Look Up, Detroit! A Walking Tour of Grand Circus Park
There is no better way to see America than on foot. And there is no better way to appreciate what you are looking at than with a walking tour. This walking tour of Detroit's Grand Circus Park area is ready to explore when you are. Each walking tour describes historical, architectural landmarks, cultural sites and ecclesiastic touchstones and provides step-by-step directions. More
There is no better way to see America than on foot. And there is no better way to appreciate what you are looking at than with a walking tour. Whether you are preparing for a road trip or just out to look at your own town in a new way, a downloadable walking tour is ready to explore when you are.
Each walking tour describes historical and architectural landmarks and provides pictures to help out when those pesky street addresses are missing. Every tour also includes a quick primer on identifying architectural styles seen on American streets.
When the District of Columbia was designated to be the nation's capital there was no city. Building started from scratch based on a street plan drawn up by Pierre Charles L'Enfant that sent broad avenues radiating through circles and plazas. When Detroit was named the capital of the Michigan territory in 1805 before the new government could get up and running the entire settlement burned to the ground so it too was starting from scratch. Justice Augustus B. Woodward based his street grid for Detroit on L'Enfant's plan for Washington. Woodward ran all his streets from the central hub of Grand Circus Park.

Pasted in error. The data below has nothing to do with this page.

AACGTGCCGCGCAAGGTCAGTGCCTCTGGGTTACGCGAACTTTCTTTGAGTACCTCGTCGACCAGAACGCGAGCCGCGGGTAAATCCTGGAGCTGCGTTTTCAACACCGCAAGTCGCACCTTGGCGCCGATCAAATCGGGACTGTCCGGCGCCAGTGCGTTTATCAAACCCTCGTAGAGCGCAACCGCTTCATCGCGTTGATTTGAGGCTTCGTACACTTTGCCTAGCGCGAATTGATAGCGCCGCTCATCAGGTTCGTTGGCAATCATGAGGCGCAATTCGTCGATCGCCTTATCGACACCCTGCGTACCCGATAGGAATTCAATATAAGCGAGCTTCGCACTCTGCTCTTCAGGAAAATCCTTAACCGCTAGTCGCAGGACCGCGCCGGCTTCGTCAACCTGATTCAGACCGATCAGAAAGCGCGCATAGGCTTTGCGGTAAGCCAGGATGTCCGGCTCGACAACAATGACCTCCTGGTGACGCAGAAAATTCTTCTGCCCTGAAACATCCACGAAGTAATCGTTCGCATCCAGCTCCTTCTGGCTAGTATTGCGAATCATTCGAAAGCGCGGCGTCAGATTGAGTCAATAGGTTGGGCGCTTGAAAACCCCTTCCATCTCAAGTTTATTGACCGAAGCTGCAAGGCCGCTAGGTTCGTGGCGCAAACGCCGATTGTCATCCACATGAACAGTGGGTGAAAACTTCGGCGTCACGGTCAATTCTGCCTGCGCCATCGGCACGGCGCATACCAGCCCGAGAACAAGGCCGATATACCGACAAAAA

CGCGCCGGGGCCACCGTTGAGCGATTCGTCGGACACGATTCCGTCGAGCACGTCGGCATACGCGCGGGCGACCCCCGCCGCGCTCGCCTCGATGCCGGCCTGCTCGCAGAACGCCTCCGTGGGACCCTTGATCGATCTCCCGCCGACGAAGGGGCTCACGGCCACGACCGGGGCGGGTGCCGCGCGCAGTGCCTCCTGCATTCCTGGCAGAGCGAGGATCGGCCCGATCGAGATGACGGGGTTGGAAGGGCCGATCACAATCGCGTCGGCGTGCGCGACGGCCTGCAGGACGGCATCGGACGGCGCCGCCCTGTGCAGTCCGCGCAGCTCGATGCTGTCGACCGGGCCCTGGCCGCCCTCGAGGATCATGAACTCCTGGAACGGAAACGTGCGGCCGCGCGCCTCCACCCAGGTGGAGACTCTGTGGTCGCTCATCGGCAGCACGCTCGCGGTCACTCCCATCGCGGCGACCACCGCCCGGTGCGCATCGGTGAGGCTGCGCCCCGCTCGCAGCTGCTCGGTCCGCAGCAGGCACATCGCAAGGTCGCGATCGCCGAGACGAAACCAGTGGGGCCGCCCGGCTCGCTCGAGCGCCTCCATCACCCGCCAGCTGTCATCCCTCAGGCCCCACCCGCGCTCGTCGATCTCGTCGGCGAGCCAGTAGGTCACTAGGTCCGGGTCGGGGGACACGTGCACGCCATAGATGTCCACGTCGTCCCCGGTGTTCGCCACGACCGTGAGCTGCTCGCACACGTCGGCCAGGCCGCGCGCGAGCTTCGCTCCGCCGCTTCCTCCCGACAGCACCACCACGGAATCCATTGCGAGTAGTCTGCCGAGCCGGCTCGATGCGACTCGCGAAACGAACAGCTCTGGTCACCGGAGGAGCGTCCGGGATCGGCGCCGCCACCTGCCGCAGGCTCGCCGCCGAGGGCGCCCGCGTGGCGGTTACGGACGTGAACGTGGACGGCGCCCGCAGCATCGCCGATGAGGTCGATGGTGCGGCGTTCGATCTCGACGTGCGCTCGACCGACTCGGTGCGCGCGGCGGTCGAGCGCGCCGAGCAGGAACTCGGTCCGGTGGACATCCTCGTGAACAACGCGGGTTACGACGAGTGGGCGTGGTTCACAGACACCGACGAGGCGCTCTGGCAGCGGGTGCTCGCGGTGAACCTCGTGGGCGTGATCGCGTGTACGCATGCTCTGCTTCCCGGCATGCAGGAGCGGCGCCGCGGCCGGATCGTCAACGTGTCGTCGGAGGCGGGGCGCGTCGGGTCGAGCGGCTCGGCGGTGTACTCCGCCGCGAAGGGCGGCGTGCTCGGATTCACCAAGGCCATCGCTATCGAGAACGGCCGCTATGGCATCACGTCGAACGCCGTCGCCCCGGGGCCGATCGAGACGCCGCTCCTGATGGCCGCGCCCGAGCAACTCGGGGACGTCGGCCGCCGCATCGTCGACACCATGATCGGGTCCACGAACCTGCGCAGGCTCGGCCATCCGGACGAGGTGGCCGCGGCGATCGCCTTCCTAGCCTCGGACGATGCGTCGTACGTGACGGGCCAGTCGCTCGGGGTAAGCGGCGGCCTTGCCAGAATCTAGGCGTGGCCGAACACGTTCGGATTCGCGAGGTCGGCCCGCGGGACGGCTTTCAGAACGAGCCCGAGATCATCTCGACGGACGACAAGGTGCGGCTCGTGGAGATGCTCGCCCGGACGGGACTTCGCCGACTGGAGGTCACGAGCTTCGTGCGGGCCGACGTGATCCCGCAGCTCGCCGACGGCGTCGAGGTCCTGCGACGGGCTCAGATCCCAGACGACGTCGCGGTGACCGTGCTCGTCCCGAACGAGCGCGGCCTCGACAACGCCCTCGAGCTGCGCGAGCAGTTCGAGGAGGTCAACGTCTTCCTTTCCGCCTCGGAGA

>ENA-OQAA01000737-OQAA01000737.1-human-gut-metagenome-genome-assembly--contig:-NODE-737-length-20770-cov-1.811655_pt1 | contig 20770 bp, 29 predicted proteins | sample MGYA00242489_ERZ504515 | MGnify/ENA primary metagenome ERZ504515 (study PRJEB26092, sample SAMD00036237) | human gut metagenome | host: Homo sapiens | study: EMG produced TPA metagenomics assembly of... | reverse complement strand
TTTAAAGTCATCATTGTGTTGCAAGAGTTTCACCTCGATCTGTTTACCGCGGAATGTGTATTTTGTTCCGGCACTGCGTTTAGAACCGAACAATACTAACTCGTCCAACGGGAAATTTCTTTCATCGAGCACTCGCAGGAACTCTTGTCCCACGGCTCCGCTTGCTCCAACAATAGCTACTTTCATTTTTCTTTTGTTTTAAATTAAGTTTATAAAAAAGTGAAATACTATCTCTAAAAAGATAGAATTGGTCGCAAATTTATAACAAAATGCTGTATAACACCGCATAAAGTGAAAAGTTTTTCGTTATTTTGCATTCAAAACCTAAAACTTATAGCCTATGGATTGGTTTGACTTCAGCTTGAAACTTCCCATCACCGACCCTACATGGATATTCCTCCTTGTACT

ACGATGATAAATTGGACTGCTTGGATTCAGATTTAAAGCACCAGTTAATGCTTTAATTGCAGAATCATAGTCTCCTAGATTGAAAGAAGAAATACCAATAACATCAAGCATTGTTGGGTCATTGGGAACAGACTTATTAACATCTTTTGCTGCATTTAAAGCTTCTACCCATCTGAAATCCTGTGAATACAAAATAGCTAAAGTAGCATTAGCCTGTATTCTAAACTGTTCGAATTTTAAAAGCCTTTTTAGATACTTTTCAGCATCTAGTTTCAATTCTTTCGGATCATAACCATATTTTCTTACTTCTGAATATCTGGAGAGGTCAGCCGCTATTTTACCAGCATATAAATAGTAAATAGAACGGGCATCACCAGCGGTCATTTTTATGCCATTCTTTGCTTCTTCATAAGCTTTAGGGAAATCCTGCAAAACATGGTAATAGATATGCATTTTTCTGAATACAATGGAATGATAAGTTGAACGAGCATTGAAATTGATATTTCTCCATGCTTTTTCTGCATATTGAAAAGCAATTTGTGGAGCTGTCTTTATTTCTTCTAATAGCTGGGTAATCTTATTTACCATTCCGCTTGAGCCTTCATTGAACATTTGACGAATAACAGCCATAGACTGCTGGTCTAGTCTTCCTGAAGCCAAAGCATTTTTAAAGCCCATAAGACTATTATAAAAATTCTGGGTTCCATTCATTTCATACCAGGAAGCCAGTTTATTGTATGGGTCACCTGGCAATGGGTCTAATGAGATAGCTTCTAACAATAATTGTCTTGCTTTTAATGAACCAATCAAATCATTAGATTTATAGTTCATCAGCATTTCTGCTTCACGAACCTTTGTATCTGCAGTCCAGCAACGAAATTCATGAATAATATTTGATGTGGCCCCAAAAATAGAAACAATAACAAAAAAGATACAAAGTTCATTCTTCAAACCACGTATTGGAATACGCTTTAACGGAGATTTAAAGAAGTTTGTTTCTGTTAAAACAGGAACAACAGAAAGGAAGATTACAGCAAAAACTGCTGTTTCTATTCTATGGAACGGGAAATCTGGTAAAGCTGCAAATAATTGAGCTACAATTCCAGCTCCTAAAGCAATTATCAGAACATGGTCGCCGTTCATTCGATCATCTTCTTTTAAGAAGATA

Standing in Grand Circus Park one can turn and see the breadth of Detroit history from a post-Civil War era church to skyscrapers crafted in the early days of the automobile to the modern sports stadiums. But we are here to walk and so our walking tour will head down Augustus Woodward's spokes and circle Grand Circus Park more or less following his radial street plan...